The immunomodulatory effects of levamisole were investigated using rainbow trout, Oncorhynchus mykiss. Fish sampled 5 days after intraperitoneal injection of levamisole showed increased protection against Vibrio anguillarum when a single dose (0.5 mg/kg) was used. Phagocytic activity, chemiluminescence responses and natural killer cell activity in fish treated with levamisole were also increased, compared with those in the saline treated fish. Furthermore, levamisole activated the alternative complement pathway of rainbow trout, although serum bactericidal activities against V. anguillarum were not enhanced by the treatment of levamisole. These results indicate that levamisole has immunomodulatory effects in rainbow trout.
A field survey was carried out for four years in order to investigate the occurrence of Flavobacterium branchiophila infection at the Okutama Trout Hatchery affiliated to Tokyo Metropolitan Fisheries Experimental Station. The gills and the skin of fish collected from rearing ponds were examined by indirect fluorescent antibody technique (IFAT), plating method and light microscopy. The water from the fish ponds was also examined. IFAT were more sentitive and specific in detection of F.branchiophila than plating method or light microscopy. F. branchiophila was always associated with bacterial gill disease outbreaks that exhibited typical clinical signs. In other words it was detected from both fish and water during the period of the outbreaks only. Outbreaks of F. branchiophila gill disease occurred intermittently in the same fish population. Therefore the recovered fish appeared not to obtain immunity against the pathogen.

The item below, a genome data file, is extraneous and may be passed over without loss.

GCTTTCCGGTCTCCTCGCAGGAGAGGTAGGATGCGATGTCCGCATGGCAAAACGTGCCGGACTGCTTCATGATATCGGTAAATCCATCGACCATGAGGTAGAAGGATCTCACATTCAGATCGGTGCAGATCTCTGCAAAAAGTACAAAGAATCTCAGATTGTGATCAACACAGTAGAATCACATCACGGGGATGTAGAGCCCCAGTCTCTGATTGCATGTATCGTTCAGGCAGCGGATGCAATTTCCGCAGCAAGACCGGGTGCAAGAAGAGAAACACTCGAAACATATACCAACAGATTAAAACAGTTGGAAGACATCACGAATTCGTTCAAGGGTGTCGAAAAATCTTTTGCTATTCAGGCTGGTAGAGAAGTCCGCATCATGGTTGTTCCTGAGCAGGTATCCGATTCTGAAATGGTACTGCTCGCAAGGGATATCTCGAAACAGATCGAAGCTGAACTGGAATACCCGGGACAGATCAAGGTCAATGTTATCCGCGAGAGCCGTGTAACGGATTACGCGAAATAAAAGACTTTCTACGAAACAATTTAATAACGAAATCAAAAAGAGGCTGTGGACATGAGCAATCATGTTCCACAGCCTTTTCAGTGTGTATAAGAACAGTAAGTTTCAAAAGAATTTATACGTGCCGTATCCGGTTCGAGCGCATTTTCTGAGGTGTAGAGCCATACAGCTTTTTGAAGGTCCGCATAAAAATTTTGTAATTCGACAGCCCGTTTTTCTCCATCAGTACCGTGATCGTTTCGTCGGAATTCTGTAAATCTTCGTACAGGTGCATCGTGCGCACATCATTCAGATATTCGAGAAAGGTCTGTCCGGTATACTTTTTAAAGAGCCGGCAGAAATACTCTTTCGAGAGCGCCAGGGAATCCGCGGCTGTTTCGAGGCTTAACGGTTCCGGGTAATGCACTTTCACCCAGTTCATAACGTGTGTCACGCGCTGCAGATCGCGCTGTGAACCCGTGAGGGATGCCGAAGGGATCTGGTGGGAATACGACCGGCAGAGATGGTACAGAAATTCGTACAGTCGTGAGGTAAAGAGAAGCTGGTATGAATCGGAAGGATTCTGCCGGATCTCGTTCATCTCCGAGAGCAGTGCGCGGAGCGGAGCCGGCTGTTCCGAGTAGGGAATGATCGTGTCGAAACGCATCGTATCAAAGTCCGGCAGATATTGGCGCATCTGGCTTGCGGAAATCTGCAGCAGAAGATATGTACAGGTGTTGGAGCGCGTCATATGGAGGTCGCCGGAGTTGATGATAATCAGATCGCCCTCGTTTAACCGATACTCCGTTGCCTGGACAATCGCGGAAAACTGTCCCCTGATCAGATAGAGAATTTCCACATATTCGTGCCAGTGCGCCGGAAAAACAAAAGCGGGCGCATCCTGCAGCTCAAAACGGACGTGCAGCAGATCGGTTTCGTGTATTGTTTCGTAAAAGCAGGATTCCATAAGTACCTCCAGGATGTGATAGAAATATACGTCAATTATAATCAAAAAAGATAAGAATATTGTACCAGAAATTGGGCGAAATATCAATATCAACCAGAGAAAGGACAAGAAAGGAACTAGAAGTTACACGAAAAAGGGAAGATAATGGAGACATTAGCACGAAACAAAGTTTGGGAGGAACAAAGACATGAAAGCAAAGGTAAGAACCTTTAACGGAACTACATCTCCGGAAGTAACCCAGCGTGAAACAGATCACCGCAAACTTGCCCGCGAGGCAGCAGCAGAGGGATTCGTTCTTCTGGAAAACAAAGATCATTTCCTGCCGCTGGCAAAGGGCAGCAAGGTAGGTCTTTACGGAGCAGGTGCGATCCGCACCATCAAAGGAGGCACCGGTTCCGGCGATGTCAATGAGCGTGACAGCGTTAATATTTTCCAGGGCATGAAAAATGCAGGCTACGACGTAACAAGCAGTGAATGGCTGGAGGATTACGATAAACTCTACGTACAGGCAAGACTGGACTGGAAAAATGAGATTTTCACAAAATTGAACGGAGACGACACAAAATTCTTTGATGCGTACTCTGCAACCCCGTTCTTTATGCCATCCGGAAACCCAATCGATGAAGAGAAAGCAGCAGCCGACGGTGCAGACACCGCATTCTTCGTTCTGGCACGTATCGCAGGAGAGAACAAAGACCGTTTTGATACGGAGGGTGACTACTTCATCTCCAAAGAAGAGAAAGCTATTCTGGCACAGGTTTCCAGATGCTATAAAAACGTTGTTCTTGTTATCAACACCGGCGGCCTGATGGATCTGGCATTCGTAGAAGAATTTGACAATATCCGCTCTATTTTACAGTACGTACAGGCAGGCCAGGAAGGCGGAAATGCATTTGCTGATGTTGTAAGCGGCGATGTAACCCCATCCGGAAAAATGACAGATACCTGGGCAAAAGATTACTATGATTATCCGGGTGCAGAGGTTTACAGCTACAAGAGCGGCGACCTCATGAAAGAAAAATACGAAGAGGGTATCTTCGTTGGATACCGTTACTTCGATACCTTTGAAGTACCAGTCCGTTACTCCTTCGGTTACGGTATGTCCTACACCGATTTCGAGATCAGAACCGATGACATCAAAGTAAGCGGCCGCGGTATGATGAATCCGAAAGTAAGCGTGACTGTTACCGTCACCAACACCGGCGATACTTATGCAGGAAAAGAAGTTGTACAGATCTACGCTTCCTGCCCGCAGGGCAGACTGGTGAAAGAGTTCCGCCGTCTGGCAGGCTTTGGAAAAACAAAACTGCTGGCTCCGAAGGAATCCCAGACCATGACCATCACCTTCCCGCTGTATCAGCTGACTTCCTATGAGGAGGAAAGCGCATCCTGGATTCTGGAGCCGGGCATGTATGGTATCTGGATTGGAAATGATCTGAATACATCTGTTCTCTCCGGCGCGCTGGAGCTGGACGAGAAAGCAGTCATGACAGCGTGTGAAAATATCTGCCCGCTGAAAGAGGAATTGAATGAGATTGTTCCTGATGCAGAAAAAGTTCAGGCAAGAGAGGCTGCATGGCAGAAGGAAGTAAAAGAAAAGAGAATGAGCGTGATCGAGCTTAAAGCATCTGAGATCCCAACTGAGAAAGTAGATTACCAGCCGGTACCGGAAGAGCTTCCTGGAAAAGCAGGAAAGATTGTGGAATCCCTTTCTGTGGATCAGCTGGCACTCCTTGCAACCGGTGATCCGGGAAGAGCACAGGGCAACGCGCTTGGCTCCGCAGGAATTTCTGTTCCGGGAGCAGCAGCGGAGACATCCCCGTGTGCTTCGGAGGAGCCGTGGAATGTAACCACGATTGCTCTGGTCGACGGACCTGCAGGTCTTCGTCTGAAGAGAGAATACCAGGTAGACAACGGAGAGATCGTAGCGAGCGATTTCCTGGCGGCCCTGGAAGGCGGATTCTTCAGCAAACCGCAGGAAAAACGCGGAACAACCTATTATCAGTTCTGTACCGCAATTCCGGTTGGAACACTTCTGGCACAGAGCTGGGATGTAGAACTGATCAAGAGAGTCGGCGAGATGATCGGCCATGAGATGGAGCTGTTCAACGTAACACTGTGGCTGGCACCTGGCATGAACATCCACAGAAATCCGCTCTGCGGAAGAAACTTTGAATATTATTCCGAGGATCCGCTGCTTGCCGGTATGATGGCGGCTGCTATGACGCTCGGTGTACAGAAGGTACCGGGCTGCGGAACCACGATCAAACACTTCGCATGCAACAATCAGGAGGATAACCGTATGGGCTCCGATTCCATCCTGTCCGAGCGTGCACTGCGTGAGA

A rickettsiales-like organism was isolated in cell culture from coho salmon (Oncorhynchus kisutch) reared in seawater net pens in the vicinity of Puerto Montt, Chile S. A. and experiencing an epizootic with accompanying mortality. The organism, observed in fish and isolated in cell culture, was GRAM-negative, pleomorphic, predominantly coccoid in shape, and approximately 1μm in diameter. It replicated, producing cytopathic effect (CPE) in cell lines from four species of salmonids, but failed to grow in any of eleven standard bacteriological media. The optimal temperature for replication was 15-18°C based on the production of CPE. Streptomycin, gentamicin, and tetracycline were inhibitory for the organism, but it was not sensitive to penicillin. The isolated organism stained with GIEMSA and PINKERTON'S stains and with a modified GIMENEZ stain. It did not react with a monoclonal antibody against the group-specific LPS chlamydial antigen. On the basis of available information, we suggest this organism is a member of the order Rickettsiales and represents the first isolation of a member of this group from an aquatic poikilotherm.